NATO Strap Guide | What are NATO Watch Straps?
Even if you don’t know much about watch components, you’ve likely heard of the NATO strap or watch band. If you haven’t, get ready for a crash course in one of the most recognizable watch straps in the world. But like comparing gas station California rolls to Nobu sashimi, not all NATO straps are of the same caliber. In this article, we’ll go over what a NATO strap is, how they work, how to choose a quality NATO band, and finally, how to rock your NATO strap.
For more information on NATO watch straps, check out these blog posts:
What is a NATO Watch Strap?
The British Ministry of Defense introduced the original NATO strap in 1973 as an option for its soldiers to use in the field. It earned the name “G10,” as soldiers looking to get one had to request it via a G1098 requisition form. The “NATO” namesake comes from the NSN (NATO Stock Number) used when ordering the strap. The 20mm nylon band was light, breathable, and kept the wearer’s watch from sliding around their wrist. A favorite among the British Special Forces, the strap became an icon of spartan ruggedness and simple reliability. But it took a different British icon to catapult the NATO strap into superstardom.
In the 1963 James Bond film Goldfinger, Sean Connery checks the time and gives audiences a close-up shot of his watch that features a blue and grey NATO-type strap. Purists will note that the “Bond NATO” isn’t a true G10, but why let facts get in the way of a good origin story? Since then, the NATO band has been a symbol of refinement and style on par with Bond’s Aston Martin cars, in terms of the superspy’s iconic possessions. Once established as “Bond-worthy,” watch lovers everywhere began searching for G10s to use for their own watches. When NATO watch straps started showing up in military surplus stores, the G10’s popularity began to explode in the mainstream. But it’s not just the band’s aesthetic that makes it so appealing; functionally, the NATO band is a brilliant piece of “less-is-more” design.
The NATO watch strap is a single piece of material that slips between the watch face’s lugs, under the caseback, doubling back on itself, and secures by way of a buckle closure. Because of the “caseback double-back,” the watch stays centered and secure on the wrist. Even if one of the lugs were to fail, the watch would remain on the band. The end of the strap is left intentionally long, giving you the ability to fold that back on itself and doubling the band’s on-wrist security.
To see how to install a NATO strap, check out our step-by-step guide.
NATO Straps: Not All Created Equal
Because there are so many NATO straps on the market, customers need to be careful when choosing one. Putting a valuable watch on a budget NATO band runs the risk of a lost timepiece. The quality of NATO straps varies widely, so it’s crucial to look at a few areas: the strap material and the buckle quality. It’s also essential to make sure the width of the strap you choose matches that of your watch lugs — a poorly-fitted band can cause you just as much heartbreak as a cheaply-made one.
At Nixon, we offer our NATO straps in several different materials, ranging from nylon made out of recycled ocean plastic to dive-ready FKM rubber. Our buckles are of the highest quality and will stand up to daily life bumps and dings with ease. These quality materials come in a ton of different colors, patterns, and even graphics, so no matter your style, there’s a Nixon NATO that lines up perfectly.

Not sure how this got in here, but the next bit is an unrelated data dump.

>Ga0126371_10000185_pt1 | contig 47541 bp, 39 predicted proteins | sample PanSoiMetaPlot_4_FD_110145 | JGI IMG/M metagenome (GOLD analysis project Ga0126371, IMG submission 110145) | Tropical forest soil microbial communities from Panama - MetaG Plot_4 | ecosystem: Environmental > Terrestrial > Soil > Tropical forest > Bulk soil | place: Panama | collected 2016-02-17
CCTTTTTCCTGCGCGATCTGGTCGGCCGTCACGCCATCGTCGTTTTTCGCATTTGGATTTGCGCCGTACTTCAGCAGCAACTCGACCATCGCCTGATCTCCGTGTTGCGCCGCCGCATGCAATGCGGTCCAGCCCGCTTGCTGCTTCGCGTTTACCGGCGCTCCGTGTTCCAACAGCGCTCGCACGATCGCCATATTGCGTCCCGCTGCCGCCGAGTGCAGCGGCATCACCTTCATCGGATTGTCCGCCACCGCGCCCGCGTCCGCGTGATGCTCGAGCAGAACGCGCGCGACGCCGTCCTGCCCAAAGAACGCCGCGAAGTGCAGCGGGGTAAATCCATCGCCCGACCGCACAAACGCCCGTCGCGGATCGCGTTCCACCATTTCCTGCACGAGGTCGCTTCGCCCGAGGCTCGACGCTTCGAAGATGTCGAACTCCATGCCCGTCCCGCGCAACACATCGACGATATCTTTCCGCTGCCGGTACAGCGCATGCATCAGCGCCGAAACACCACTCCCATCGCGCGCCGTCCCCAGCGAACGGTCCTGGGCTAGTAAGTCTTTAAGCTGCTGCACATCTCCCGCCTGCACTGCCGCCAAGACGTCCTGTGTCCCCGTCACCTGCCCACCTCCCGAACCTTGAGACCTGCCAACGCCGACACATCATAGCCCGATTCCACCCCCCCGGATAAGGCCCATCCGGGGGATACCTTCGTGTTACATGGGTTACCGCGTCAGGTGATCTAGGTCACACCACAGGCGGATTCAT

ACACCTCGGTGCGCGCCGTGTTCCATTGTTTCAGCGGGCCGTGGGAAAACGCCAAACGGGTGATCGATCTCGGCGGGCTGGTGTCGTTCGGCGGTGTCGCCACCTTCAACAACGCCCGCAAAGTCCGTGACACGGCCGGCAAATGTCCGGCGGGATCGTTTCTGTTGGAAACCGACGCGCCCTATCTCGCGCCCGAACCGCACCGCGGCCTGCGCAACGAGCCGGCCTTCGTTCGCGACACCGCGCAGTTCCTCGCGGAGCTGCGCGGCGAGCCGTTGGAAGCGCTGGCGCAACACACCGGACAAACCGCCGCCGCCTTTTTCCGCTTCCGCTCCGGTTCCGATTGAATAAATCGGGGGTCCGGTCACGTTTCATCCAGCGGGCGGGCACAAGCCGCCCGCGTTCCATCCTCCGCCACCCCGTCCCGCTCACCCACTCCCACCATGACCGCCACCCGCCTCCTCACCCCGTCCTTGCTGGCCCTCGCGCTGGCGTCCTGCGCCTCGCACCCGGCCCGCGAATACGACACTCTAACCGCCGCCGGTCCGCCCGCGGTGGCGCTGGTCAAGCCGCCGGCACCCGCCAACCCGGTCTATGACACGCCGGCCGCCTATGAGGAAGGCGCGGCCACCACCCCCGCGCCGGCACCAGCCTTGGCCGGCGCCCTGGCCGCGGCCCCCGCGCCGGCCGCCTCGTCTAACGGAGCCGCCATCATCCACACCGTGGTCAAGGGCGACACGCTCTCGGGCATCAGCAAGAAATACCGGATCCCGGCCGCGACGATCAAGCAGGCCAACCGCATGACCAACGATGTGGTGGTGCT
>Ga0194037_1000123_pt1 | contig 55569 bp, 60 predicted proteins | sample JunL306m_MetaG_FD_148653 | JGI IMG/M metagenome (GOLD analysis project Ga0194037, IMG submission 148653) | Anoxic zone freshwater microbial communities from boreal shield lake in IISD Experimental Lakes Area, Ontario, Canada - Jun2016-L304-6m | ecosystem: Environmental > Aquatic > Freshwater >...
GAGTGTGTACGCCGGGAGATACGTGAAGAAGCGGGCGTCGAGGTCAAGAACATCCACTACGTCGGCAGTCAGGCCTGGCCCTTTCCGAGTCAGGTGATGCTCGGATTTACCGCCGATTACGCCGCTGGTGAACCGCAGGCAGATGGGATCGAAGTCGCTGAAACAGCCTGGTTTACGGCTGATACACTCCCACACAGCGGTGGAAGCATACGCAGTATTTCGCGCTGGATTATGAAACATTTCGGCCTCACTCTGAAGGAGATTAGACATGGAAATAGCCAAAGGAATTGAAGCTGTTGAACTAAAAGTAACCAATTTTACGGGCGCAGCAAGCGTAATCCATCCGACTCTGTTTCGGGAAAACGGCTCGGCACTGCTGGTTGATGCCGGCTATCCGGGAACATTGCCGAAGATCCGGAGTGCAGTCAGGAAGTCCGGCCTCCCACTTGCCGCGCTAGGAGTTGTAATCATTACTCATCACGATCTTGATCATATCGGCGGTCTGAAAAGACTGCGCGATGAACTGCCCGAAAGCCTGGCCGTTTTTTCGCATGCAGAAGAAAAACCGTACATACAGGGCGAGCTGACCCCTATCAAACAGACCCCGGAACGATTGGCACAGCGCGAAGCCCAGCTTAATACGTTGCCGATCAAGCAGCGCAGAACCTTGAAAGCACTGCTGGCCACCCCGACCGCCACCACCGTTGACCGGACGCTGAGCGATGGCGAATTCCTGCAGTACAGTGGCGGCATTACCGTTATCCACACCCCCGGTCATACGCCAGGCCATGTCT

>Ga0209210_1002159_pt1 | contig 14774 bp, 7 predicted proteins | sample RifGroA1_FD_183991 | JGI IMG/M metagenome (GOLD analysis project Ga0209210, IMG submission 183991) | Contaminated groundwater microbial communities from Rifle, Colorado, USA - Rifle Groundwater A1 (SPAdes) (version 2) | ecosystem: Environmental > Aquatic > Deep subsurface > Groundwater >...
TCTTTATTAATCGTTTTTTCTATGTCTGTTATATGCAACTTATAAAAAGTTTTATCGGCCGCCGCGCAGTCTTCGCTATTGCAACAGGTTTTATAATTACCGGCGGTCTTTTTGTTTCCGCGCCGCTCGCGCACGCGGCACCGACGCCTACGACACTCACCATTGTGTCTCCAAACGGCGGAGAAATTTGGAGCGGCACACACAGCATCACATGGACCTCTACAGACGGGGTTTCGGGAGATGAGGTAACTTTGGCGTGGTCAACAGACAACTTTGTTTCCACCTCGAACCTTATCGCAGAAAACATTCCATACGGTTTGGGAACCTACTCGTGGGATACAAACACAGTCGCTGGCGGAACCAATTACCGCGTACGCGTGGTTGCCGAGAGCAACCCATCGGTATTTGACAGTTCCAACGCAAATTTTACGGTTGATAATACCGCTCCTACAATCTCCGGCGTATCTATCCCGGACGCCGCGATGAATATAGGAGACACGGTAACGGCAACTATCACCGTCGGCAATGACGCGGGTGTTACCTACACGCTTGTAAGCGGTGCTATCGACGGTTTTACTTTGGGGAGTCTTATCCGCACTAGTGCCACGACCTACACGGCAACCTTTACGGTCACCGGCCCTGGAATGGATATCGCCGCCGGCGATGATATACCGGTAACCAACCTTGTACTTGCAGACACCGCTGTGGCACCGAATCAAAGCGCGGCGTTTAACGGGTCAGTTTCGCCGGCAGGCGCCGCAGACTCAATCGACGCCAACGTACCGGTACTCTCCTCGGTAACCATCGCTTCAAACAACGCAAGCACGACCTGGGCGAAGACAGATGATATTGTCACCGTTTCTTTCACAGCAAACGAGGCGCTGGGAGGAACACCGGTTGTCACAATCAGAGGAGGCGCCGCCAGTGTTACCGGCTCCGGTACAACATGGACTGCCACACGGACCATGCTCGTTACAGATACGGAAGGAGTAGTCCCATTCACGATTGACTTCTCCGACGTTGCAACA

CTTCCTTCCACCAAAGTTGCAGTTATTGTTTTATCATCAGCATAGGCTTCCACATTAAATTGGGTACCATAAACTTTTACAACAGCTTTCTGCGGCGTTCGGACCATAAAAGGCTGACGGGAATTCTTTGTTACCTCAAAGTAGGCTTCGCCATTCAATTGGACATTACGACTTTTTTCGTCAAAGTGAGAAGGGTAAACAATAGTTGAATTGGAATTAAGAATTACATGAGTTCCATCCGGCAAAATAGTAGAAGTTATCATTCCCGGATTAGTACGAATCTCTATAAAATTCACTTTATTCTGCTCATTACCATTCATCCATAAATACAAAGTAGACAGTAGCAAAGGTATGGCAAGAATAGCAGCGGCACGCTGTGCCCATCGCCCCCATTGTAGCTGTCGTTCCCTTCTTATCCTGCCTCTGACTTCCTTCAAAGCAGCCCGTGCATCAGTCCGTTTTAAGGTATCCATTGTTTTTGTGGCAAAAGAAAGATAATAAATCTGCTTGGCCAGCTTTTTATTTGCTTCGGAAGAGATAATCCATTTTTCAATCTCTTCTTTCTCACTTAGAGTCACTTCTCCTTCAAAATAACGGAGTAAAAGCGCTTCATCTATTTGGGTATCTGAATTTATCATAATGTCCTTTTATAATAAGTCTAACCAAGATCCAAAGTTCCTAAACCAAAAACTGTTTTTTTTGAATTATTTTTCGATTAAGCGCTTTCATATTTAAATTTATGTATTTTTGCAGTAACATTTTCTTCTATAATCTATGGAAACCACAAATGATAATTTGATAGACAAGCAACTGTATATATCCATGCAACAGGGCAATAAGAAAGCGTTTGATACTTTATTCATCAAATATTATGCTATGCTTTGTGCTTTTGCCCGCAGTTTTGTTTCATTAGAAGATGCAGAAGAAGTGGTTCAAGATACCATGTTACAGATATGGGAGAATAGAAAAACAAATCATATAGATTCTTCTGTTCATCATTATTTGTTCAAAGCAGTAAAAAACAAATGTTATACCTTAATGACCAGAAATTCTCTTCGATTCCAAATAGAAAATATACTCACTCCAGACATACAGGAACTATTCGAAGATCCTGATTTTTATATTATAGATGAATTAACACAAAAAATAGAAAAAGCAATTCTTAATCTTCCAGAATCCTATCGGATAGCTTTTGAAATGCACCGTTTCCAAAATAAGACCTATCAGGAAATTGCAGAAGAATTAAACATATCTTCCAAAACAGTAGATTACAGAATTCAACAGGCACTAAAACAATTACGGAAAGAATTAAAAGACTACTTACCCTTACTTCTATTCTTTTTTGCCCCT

How to Wear a NATO Strap
As we’ve mentioned, a watch with a NATO band is one versatile accessory. It can feel at home in just about any setting. Plus, thanks to the accessible price, you can build up a collection of NATO bands to match your mood or occasion. Here are a few suggestions for styling your NATO strap with looks ranging from casual to formal.
Look One: Lazy Sunday
Pull on a pair of jeans or khakis, snag your favorite t-shirt, and match them with a smaller-faced watch with a colorful NATO strap. The low-key outfit lets your timepiece have a bit more of the spotlight and says, “I may have had to pull myself out of bed this morning, but this outfit was by no means thrown together.”
Look Two: Workday Wonder
Business casual does not have to mean boring. A button-up and slacks feel much less like a uniform when you throw on a chronograph with a bold, solid-colored NATO band. After leaving the office, roll up your sleeves and show off your watch at happy hour.
Look Three: Full Court Impress
For formal settings, it’s tough to say no to the striped NATO band. If it was good enough for Bond, it’s good enough for you. When you pair the striped NATO band with a low-profile case and clean face watch, you create a look that shows you have options when it comes to your timepieces, and this one is your “going out” watch.
Look Four: Sports-Centered
Whether you’re active or just trying to dress the part, a rubber NATO band gives your watch a sporty look that can perform when it needs to. Because a rubber NATO is typically seen on dive watches, this look says “outdoor adventures” as well as a healthy tan (though without the UV exposure). Pair it with both casual and dressy attire, but choose the right watch to complete the look. Try a more substantial dive watch or chronograph to tie everything together.
The Wrap Up
Now that you’ve got a solid foundation of info on the ins and outs of the NATO band, including how to style it, you’re ready to start your “G10” collection. Check out our selection of watches with NATO bands and other styles of replacement bands. Happy customizing!